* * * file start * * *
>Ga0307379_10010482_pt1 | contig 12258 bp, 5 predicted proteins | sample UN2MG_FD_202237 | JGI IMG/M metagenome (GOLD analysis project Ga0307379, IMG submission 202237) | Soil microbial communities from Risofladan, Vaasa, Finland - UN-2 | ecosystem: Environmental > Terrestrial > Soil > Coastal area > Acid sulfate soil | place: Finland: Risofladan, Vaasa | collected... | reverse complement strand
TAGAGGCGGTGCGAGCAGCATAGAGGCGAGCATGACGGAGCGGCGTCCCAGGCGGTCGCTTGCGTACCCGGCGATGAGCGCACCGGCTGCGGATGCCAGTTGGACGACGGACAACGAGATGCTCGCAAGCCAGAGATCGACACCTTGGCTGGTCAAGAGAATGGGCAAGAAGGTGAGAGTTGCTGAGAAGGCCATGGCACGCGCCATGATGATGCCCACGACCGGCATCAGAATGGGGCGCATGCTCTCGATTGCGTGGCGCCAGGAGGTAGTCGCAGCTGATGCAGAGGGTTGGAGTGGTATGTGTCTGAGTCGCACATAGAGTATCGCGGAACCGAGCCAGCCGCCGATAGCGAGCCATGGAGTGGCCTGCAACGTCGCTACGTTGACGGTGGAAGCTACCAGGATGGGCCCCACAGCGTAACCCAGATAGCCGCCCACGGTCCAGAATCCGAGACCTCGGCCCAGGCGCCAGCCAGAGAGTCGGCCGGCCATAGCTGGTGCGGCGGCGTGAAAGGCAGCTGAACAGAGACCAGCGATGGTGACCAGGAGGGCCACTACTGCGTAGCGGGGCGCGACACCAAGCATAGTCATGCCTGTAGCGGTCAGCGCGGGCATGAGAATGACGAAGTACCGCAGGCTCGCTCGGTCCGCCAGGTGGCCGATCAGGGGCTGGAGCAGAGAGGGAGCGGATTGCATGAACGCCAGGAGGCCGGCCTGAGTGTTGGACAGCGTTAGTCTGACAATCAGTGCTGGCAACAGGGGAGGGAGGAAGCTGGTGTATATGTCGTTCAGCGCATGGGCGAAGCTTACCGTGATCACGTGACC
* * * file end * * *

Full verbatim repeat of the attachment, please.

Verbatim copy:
>Ga0307379_10010482_pt1 | contig 12258 bp, 5 predicted proteins | sample UN2MG_FD_202237 | JGI IMG/M metagenome (GOLD analysis project Ga0307379, IMG submission 202237) | Soil microbial communities from Risofladan, Vaasa, Finland - UN-2 | ecosystem: Environmental > Terrestrial > Soil > Coastal area > Acid sulfate soil | place: Finland: Risofladan, Vaasa | collected... | reverse complement strand
TAGAGGCGGTGCGAGCAGCATAGAGGCGAGCATGACGGAGCGGCGTCCCAGGCGGTCGCTTGCGTACCCGGCGATGAGCGCACCGGCTGCGGATGCCAGTTGGACGACGGACAACGAGATGCTCGCAAGCCAGAGATCGACACCTTGGCTGGTCAAGAGAATGGGCAAGAAGGTGAGAGTTGCTGAGAAGGCCATGGCACGCGCCATGATGATGCCCACGACCGGCATCAGAATGGGGCGCATGCTCTCGATTGCGTGGCGCCAGGAGGTAGTCGCAGCTGATGCAGAGGGTTGGAGTGGTATGTGTCTGAGTCGCACATAGAGTATCGCGGAACCGAGCCAGCCGCCGATAGCGAGCCATGGAGTGGCCTGCAACGTCGCTACGTTGACGGTGGAAGCTACCAGGATGGGCCCCACAGCGTAACCCAGATAGCCGCCCACGGTCCAGAATCCGAGACCTCGGCCCAGGCGCCAGCCAGAGAGTCGGCCGGCCATAGCTGGTGCGGCGGCGTGAAAGGCAGCTGAACAGAGACCAGCGATGGTGACCAGGAGGGCCACTACTGCGTAGCGGGGCGCGACACCAAGCATAGTCATGCCTGTAGCGGTCAGCGCGGGCATGAGAATGACGAAGTACCGCAGGCTCGCTCGGTCCGCCAGGTGGCCGATCAGGGGCTGGAGCAGAGAGGGAGCGGATTGCATGAACGCCAGGAGGCCGGCCTGAGTGTTGGACAGCGTTAGTCTGACAATCAGTGCTGGCAACAGGGGAGGGAGGAAGCTGGTGTATATGTCGTTCAGCGCATGGGCGAAGCTTACCGTGATCACGTGACC